I never thought … my life would include involvement in such an act or that I would, for myself, my wife and others be addressing matters such as this. My working and income producing life has been ended by the stroke I suffered during the bombings. While I apply myself in a manner of which I never thought myself capable to physical strength, the brain has its own ‘timetable’ I’m told. I’ve had quite a few admissions to John Hunter with continuing symptoms from what happened. I appreciate the support given by both Governments in respect of the cost of medical treatments and further appreciate the prospect of compensation in a Country which has always demonstrated its willingness to look after its people.

This financial support is not just to help those who have been affected. In a time when we have increasing acts of terrorism across the globe it is to provide for those who are yet to be affected. Whether it is providing support to those who were orphaned, Isaac and Ben Zwolinski, when their mother and father, Fiona and Colin, were killed or whether it is providing support to Bruce Williamson, who was affected, or indeed his children, Adam, Duncan and Megan—they need our support. Another person who I knew quite well is Tony Purkiss. His wife, Mary-Anne, was also severely affected. Tony is now blind and cannot work. He is without an income. He was a man who was doing a tremendous job down in Lake Macquarie at the yacht club.

What I say to this government is: have compassion. It was 15 months ago that you determined you would actually do something. In 15 months we have seen no action. All we have heard is rhetoric. We have had some meaningful discussions with the Attorney-General. I have had private meetings with the Attorney-General and I just ask of him to do what he can in this relatively small cost to the government bottom line to help fellow Australians. They are indeed fellow Australians.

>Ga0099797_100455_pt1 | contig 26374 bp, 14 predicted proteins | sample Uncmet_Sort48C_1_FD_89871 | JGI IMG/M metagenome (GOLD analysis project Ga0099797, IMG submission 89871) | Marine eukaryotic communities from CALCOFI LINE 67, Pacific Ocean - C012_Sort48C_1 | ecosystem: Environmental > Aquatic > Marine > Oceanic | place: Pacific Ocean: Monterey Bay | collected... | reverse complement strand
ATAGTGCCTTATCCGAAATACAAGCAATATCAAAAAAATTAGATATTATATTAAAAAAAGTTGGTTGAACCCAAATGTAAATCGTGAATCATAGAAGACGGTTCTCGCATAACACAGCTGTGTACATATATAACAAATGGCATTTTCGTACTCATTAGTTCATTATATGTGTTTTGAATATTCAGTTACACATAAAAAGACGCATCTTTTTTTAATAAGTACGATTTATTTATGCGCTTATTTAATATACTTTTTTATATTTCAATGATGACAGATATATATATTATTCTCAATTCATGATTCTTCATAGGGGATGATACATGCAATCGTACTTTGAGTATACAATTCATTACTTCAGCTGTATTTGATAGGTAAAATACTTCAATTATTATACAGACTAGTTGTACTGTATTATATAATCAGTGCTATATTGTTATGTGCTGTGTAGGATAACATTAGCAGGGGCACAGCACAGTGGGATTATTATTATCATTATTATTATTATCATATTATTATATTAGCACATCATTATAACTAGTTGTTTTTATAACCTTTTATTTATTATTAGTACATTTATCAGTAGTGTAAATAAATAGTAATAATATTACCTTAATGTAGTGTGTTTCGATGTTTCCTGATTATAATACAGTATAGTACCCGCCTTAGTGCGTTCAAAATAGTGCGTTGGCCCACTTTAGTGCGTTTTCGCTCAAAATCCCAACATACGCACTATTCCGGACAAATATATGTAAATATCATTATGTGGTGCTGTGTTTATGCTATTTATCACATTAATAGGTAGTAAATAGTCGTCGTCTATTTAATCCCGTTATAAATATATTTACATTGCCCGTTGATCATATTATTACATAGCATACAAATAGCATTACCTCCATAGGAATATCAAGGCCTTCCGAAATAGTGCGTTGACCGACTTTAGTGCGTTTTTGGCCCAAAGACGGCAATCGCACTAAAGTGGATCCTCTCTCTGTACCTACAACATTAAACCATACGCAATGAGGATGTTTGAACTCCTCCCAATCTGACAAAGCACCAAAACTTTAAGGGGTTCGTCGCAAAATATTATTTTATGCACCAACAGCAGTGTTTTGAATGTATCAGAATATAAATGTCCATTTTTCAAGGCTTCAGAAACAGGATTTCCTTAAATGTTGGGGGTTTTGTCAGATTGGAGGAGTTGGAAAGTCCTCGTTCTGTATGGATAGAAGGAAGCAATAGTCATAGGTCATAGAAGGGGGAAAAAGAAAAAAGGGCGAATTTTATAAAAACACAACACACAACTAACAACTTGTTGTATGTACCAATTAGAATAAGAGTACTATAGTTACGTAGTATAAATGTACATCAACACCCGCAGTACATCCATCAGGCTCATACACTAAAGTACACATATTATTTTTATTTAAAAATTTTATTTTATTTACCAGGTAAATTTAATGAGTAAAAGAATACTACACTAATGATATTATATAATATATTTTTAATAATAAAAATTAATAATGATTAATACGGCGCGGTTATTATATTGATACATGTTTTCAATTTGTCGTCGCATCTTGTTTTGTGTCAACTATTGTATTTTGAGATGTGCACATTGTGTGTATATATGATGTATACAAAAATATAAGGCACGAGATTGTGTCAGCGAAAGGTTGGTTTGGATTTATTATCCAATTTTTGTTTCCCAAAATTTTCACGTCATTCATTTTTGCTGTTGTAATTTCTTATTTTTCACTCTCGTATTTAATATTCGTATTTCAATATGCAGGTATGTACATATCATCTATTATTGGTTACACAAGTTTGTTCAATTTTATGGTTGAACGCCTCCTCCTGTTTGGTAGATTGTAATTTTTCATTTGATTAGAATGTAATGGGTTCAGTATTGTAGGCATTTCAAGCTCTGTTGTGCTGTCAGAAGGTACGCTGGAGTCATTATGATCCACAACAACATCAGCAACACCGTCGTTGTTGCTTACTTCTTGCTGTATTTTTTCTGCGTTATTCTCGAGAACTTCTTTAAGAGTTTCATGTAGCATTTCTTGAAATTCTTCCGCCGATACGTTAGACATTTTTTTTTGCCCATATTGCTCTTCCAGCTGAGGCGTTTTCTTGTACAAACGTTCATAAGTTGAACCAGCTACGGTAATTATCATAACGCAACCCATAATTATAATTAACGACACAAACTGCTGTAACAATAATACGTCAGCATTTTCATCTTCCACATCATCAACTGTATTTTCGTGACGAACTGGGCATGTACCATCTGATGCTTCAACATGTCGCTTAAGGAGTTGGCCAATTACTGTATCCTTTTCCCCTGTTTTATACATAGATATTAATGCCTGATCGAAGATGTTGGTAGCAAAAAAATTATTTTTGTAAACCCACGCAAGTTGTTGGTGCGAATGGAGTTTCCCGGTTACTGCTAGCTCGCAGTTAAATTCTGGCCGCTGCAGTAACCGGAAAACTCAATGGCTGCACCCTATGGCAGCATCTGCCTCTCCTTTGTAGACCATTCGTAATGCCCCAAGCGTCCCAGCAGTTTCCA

I know this bill is going to be supported by the next speaker, Sharon Grierson, because in an email to Paul and Peni on 9 November 2009 she said:

It is good that Tony Abbott is raising this private members bill in the next session. It has my complete support and I will continue to lobby my colleagues on this matter.

She goes on to say:

Only Tony speaks on the Bill, unless it comes back a second time. If that does happen then I will speak in support.

There is the opportunity for the member for Newcastle tonight. She also says:

I agree with you that innocent victims of crimes of terrorism committed against the country and its government should be extended special compensation and consideration.

The local experiences demonstrate this need very clearly. Perhaps a special fund could be set up and be self-generating over time. I will look at Tony’s proposal.